The cavalcade of friendship continues this Sunday with three more posts.  Apparently, I’ve given musician, actor, and international playboy Frederick Ingram a lot of screen time in Supporting Friends Friday, but all of this weekend’s friends have enjoyed two or more Friday shout-outs:

Happy Sunday!

—TPP

Other Lazy Sunday Installments:

TBT: Heavy is the Head

Over at her blog Words on the Word, Audre Myers posted a piece yesterday entitled, simply, “Life.”  It’s a succinct and effective little piece about how Life often disrupts our, well, lives, and how our best-laid plans are often thrown out the minute Life demands our immediate attention.

The past several weeks have been full of Life for yours portly; indeed, this school year—which seems to be dragging endlessly onward—has been one of the toughest of my career.  It got me thinking about this post from last May about the difficulties and joys of responsibility.

We all find ourselves busy at times, and I imagine many of us dream of shirking our responsibilities.  The sad fact is, many Americans do—the moment anything becomes inconvenient, or no longer offers the fun thrill it initially did, we move on to something else new and exciting.  There’s an inherent restlesness in that lifestyle, a lifestyle of constant pacing and chasing.

That’s the child’s response to responsibility and difficulty.  As adults, we should adapt to difficulties, and bear our responsibilities cheerfully, even when they are more burdensome than usually—perhaps especially so at those times.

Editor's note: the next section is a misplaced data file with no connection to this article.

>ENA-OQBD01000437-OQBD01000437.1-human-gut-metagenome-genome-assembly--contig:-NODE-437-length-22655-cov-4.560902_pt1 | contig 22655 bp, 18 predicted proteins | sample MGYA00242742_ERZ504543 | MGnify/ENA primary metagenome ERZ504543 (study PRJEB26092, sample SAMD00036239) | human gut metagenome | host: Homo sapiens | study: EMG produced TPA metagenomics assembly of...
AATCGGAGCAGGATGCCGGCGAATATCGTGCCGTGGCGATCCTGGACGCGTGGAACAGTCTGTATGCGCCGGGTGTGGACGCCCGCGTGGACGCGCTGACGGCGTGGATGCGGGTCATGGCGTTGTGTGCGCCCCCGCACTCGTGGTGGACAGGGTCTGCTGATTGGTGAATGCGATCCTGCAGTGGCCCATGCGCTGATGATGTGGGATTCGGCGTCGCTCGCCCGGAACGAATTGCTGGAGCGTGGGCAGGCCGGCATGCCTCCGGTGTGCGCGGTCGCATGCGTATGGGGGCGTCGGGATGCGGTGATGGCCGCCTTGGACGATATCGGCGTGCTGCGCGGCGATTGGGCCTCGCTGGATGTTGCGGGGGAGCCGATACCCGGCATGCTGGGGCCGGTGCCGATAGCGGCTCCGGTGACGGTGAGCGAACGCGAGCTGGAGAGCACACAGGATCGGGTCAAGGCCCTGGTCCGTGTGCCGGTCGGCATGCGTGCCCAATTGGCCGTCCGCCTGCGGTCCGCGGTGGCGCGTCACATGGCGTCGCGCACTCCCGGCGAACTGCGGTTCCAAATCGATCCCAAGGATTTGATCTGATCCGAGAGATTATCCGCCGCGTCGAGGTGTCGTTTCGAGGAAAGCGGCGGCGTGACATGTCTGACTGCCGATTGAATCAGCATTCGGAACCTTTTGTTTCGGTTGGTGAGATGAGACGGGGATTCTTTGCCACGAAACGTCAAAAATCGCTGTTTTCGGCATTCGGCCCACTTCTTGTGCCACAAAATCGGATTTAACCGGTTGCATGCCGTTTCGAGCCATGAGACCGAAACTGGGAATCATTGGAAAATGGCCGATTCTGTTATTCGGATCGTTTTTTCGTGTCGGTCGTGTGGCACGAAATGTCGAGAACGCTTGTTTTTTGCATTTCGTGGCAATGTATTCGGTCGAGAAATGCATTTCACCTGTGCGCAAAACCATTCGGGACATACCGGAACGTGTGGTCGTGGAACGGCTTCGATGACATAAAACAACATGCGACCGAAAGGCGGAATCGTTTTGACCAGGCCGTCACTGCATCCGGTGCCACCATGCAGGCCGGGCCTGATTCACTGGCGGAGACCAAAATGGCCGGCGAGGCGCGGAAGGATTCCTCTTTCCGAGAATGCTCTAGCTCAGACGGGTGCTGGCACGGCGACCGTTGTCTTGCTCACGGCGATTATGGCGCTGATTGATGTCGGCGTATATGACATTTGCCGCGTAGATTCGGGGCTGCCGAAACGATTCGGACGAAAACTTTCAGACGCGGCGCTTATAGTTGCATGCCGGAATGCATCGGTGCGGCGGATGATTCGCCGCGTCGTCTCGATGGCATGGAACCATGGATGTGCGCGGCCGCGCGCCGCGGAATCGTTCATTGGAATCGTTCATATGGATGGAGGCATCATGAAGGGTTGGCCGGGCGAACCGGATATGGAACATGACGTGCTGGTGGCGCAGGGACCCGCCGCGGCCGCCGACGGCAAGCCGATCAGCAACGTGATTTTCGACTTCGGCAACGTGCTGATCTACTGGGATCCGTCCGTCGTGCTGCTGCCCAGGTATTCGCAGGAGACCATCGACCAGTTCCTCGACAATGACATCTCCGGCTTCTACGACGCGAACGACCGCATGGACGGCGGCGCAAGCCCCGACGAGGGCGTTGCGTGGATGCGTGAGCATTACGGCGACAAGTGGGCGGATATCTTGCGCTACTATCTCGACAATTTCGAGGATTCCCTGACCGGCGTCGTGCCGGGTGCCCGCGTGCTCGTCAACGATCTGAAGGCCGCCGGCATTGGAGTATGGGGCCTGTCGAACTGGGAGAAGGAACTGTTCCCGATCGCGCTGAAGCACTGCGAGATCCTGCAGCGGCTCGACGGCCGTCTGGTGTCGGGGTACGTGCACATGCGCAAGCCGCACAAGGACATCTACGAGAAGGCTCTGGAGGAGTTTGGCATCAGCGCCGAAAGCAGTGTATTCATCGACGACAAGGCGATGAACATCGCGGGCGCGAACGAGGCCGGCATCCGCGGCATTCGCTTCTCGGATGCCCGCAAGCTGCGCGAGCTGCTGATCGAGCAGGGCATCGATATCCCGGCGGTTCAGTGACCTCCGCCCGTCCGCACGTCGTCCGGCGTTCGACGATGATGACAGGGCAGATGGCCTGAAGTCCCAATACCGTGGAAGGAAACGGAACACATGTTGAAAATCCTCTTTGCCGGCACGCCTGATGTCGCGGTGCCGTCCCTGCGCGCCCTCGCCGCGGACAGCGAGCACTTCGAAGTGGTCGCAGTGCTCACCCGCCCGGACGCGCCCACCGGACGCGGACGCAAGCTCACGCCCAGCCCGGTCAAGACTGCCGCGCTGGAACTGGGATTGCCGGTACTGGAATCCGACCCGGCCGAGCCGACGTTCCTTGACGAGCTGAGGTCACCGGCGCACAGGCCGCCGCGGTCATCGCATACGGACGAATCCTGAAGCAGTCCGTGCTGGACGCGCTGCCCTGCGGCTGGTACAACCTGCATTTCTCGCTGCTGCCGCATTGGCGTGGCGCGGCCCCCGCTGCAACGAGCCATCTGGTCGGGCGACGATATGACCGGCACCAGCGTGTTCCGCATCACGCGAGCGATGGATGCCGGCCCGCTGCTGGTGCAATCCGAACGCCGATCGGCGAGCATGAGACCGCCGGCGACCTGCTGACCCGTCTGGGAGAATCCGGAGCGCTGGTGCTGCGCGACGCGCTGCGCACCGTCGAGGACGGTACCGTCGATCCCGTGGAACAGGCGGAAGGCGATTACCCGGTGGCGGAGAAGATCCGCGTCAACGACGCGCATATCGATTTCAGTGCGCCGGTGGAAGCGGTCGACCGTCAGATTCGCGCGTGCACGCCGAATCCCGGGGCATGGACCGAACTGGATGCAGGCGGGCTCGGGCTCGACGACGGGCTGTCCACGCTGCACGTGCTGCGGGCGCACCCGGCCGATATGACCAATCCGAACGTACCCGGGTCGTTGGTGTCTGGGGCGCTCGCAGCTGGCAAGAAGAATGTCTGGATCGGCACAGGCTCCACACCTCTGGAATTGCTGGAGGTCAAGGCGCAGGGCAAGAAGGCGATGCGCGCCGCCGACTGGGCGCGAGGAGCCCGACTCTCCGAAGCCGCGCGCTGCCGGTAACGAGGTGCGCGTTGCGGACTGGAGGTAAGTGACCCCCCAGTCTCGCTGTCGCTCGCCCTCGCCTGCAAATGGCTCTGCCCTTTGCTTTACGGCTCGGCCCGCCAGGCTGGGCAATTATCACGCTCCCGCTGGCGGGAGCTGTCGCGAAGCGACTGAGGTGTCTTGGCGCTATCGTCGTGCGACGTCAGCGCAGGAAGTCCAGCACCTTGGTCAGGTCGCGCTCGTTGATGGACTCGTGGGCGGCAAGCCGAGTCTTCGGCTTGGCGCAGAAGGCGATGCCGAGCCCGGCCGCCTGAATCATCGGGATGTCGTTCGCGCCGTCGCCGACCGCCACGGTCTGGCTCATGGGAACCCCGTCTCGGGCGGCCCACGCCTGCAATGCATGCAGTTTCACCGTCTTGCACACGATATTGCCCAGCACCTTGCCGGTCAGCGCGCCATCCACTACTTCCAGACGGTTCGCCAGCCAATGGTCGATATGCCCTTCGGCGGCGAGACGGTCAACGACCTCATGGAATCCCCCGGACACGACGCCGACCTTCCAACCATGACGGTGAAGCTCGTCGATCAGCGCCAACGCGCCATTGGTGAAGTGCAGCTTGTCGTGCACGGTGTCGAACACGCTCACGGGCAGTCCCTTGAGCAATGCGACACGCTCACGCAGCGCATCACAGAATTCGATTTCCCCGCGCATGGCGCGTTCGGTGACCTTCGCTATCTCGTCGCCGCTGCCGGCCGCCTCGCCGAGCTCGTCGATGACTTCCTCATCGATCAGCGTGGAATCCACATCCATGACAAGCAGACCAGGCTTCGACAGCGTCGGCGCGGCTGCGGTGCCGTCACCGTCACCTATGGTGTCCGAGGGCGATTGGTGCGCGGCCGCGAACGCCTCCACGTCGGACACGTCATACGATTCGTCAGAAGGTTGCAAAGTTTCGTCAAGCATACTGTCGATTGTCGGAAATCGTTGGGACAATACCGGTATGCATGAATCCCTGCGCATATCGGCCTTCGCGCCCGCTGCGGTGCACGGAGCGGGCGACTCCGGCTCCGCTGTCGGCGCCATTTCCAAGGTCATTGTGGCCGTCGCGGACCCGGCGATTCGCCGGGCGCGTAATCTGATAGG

As I noted last year, most of our perceived problems either dissipate into mootness or are otherwise resolved before they truly become problems that need addressing.  Case in point:  I was slated to teach an online class this summer.  That’s not a problem so much as an opportunity, but it was going to require a good bit of legwork this week to get the course ready to launch Monday.

I got home Tuesday evening to take a look at the course, and realized it had either been purged (due to low enrollment) or given to another instructor (likely a full-timer who needed to make his hours).  While I’m a tad disappointed about losing out on some relatively easy money, it’s also “solved” a problem for me—finding the time to put that course together during yet another busy week.

Again, another problem resolved before requiring any real effort on my part—perhaps not on anyone’s.

With that, here is 5 May 2021’s “Heavy is the Head“:

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Lazy Sunday CLXIV: Friends, Part VII

Ah, friendship.  Sometimes it’s all laughs; other times, you’re moving a marble-topped dining room table up three flights of stairs on your day off.

Fortunately, my friends offer so much, and ask so little.  This weekend’s trio offer up tunes, stories, and pictures:

I’d move a marble-topped table for any of them, any time.

Happy Sunday!

—TPP

Other Lazy Sunday Installments:

TBT: Egged Off

Shortly over a year ago I wrote a piece about officious bureaucrats shutting down two little girls selling chicken eggs in Texas.  The girls were trying to help people out and make a few bucks after the crazy ice storm massively disrupted Texan supply lines.